Although he was mostly known as a superstar sideman and a musical master of ceremonies, the late Leon Russell left behind a body of work that elevated him well beyond the role of support musician and session player. A talented and tenured journeyman, his early albums initiated a lingering legacy courtesy of songs and standards that became an indelible part of modern music’s collective catalog. He came into his own during rock ‘n’ roll’s infancy, playing a role as part of Phil Spector’s legendary “wall of sound” musical stable before going on to write and produce any number of signature songs that formed the buffer between the sounds of the ‘50s and those of the ‘60s, including multiple hits for Gary Lewis and the Playboys, Jan and Dean and the Beach Boys, among many others.
Nevertheless, it was his own stellar solo work, first released in the early ‘70s, which nurtured his image as a genuine rock legend. Russell recruited some heavy-duty associates when he launched his solo career with his eponymous debut album. Indeed, few other musicians could not only have inspired interest early on from various Beatles, Stones, Eric Clapton, Steve Winwood and Joe Cocker, but then also enlist them to lend their support.
Russell’s subsequent relationship with Cocker would be the bond that would bring both men widespread recognition. It began with Cocker’s first solo album, and continued with the launch of Mad Dogs and Englishmen, the ragtag big band that supported Cocker on his epic U.S. tours. Russell played the role of musical director and the flamboyant showman that reigned in this troupe of disparate rock ‘n’ roll gypsies. He later formed core musical relationships with George Harrison and Bob Dylan that came to fruition at the superstar summit known as The Concert for Bangladesh. In honor of the late musician, here are the songs for which Russell will be best remembered.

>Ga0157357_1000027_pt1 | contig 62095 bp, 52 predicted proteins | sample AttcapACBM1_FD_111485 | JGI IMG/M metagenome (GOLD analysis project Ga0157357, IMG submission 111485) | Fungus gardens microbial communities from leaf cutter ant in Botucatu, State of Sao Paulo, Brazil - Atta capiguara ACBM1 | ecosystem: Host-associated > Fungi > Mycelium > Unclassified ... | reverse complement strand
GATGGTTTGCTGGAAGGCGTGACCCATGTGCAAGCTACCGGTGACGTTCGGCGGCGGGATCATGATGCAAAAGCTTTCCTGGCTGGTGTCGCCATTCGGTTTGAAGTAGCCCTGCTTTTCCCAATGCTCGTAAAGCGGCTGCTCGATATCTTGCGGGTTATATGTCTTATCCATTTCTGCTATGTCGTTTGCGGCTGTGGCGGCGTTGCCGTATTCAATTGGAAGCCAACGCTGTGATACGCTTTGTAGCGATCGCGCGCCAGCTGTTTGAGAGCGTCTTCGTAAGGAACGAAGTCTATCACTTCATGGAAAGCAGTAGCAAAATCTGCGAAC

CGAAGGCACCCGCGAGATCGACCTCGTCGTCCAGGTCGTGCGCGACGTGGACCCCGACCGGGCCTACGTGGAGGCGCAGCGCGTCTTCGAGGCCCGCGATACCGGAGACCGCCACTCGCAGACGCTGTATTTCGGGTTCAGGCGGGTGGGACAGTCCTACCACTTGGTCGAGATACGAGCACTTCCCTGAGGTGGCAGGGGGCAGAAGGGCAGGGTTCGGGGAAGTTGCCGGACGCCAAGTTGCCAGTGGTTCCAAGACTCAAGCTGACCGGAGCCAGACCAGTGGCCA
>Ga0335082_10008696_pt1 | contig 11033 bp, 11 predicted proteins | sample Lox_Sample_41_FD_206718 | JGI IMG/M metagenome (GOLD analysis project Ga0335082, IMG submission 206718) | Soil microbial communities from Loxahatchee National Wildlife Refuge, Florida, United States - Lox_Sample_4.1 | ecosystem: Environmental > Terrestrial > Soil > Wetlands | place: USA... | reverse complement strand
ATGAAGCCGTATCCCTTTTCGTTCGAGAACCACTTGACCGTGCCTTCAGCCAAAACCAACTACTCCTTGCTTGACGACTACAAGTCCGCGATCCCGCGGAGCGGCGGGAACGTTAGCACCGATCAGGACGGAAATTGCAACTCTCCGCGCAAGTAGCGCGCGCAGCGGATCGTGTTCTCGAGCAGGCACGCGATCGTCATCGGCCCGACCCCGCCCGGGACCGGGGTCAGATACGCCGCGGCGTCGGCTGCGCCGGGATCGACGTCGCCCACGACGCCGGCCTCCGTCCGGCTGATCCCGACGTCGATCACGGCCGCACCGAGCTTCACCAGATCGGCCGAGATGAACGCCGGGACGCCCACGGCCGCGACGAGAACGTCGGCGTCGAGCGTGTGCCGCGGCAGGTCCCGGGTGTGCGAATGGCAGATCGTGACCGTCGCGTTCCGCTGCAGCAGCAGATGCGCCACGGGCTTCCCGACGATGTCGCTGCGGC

A jaunty little number, “Tight Rope” was culled as a single from one of Russell’s most successful LPs, his third, entitled Carney. (The album reached No. 2, while the single peaked out a respectable No. 11). For an artist that generally found no middle ground between the punchy and the poignant, this song boasts a lyrical twist that’s rather unusual given Russell’s usual regimen. “I’m up on the tightwire / One side’s ice and one is fire.” In other words, it’s tough to tow any middle ground, especially as far as romance is concerned. That’s a lesson we can all use.
Russell’s country phase found him adopting the guise of Hank Wilson, a sturdy country crooner that served as a front for four albums of mostly traditional tunes. This track, a sentimental standard extracted from the first album in that somewhat strange series, put him on the charts and gave him credibility as a legitimate country crooner.